There's been a lot of discussion lately about the value that Twitter, Facebook, etc brings to companies looking for customer "insights" or customer "experiences" - the thought process is that if only companies could have a live feed to Twitter or Facebook data that they could keep a finger on the pulse of customer experiences, suggestions, issues, fix problems, and ultimately create a happier, more loyal, more profitable customer base.
While there's value in social media tracking, I'm going to take a contrarian position. I believe that web/social media helps identify customer "perceptions" - but it does a poor job helping companies track real customer "experiences" - and thus the social media content is not a good place to track, measure improvements, and ultimately monitor customer experiences.
Why is that, you might ask?
1) the web is largely anonymous. If a person tweets "I'm sitting in Starbucks, my latte sucks" - you don't really know enough to fix the problem. Where is the customer? What store? Who served it? Is the shopper a frequent customer? How often does he shop there? Is the problem endemic at the store or just a transitory problem? You can't determine ANY of those insights from a 'tweet.'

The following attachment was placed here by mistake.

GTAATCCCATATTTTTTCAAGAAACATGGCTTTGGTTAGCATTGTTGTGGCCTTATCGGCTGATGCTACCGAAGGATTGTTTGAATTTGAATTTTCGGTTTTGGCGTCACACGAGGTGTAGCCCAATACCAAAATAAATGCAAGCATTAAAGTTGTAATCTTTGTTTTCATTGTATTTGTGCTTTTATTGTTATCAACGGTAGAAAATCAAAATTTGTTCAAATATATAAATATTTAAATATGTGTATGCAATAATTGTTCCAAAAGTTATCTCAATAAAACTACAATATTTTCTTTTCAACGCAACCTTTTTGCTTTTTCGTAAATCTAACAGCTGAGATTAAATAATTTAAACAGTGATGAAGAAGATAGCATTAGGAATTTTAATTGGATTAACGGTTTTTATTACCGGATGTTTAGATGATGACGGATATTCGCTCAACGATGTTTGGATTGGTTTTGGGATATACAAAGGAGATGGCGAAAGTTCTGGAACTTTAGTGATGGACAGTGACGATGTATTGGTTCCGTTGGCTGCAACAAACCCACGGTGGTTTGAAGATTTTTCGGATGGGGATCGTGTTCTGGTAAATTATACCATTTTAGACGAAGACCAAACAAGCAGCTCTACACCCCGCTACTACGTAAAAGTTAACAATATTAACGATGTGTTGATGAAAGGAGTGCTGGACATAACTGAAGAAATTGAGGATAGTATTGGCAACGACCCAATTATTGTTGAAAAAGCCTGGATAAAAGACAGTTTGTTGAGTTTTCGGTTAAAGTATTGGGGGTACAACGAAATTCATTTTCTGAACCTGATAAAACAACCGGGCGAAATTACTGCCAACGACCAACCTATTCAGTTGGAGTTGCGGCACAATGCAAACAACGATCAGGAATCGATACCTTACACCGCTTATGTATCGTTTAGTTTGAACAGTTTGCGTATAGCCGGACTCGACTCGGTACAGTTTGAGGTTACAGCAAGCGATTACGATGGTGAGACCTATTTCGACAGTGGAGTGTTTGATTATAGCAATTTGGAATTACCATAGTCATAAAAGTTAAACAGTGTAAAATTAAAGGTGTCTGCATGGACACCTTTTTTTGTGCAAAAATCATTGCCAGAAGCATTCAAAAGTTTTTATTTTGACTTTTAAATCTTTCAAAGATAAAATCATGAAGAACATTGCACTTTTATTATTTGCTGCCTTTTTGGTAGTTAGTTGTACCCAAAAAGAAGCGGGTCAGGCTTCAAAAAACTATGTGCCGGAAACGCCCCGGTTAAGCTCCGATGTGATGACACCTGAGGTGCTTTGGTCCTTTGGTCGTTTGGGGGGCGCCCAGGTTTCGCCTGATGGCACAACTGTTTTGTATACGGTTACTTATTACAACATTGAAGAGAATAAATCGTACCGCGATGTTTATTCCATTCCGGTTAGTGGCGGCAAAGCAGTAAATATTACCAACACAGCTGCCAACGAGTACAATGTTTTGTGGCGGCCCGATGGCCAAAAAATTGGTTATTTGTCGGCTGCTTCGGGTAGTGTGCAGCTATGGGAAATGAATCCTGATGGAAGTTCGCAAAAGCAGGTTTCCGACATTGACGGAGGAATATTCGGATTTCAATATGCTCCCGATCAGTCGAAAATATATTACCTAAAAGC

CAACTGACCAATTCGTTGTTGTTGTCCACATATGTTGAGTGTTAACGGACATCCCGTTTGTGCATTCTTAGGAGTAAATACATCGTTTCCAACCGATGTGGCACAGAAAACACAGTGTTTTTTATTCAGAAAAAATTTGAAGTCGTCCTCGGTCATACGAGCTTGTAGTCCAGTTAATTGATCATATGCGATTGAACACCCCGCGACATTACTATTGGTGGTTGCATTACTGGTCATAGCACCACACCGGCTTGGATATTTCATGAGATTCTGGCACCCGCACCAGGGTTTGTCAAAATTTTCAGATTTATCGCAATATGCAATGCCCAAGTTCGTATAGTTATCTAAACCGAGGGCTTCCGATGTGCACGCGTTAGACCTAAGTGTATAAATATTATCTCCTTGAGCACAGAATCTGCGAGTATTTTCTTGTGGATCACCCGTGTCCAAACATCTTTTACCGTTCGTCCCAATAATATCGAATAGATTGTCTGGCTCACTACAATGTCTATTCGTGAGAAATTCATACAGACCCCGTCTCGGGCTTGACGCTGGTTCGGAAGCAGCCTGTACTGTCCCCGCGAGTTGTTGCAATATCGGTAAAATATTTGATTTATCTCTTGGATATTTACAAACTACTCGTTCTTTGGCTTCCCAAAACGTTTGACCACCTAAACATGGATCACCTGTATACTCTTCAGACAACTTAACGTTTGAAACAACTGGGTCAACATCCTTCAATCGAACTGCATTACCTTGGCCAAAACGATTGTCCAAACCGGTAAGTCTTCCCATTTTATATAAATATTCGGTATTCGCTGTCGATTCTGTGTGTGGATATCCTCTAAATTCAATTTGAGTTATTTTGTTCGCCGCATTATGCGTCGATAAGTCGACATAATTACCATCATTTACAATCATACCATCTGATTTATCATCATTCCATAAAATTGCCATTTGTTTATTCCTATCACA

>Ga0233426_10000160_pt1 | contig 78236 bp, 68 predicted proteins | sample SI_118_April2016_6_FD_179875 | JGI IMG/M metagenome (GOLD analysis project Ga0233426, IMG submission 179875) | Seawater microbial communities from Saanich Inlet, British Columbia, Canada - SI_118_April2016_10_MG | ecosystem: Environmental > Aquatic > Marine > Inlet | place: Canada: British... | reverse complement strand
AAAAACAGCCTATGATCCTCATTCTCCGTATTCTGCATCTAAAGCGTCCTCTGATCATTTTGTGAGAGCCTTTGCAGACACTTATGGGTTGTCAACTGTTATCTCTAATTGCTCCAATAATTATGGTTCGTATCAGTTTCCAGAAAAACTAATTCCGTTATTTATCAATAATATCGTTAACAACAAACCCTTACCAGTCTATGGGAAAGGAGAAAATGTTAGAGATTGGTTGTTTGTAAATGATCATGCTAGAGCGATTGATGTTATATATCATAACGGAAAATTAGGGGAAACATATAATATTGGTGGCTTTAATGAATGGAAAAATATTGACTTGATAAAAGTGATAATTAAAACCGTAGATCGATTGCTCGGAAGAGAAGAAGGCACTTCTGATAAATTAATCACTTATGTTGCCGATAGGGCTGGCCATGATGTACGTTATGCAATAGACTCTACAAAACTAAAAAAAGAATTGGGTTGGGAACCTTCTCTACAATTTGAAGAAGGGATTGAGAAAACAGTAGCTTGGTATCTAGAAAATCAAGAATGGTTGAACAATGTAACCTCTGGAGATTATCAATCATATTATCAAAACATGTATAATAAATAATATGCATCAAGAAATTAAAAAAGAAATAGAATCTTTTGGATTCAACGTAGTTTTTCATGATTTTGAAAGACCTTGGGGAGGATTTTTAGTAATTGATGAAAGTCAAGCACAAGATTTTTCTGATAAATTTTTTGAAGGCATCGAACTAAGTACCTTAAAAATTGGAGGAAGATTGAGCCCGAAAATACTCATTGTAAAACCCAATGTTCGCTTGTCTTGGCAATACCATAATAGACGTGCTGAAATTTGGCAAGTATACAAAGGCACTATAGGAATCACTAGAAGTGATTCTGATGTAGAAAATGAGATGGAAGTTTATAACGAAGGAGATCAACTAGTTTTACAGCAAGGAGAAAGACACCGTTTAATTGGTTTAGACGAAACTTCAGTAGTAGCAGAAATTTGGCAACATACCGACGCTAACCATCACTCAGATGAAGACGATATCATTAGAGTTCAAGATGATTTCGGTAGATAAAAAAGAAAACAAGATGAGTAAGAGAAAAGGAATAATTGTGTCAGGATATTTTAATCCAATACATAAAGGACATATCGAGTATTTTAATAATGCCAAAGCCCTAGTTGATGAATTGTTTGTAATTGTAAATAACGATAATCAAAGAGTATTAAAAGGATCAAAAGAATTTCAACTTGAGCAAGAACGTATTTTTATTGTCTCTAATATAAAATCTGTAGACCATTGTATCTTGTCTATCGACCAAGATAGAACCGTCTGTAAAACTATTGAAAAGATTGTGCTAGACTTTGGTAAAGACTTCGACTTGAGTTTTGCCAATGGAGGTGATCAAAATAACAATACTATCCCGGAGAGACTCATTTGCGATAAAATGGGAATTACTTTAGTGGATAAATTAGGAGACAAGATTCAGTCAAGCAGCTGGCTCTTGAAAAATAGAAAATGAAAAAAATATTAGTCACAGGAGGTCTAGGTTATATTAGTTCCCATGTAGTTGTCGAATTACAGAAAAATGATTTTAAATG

2) the web doesn't generally contain a 'closed loop.' If a customer complains that he/she is having a problem with a product or service, and they get some insight that helps them fix the problem, is the case "closed?" Who closed it? What was the resolution? You can't tell that from a web forum, by and large.
In short - the web does not contain 'actionable intelligence' - it only contains - 'perceived intelligence' - to get to actionability you need more information from the person, details on the problems, and a closed loop from the resolution process that identifies that issues are tracked to completion.
You can track perceived issues, but you can't really use the insights from web content to identify, fix, and ultimately measure the impact of your changes on your customers.
Far better to track the insights, interactions, and free form conversations, chats, and verbatims from:
- customer calls to a call center
- survey feedback
- online chats
- company moderated (or at least participating) forums where you can reach out to a customer directly and work with them to identify, resolve, and track issues and resolutions.
The Data Day: January 11, 2019
1 week ago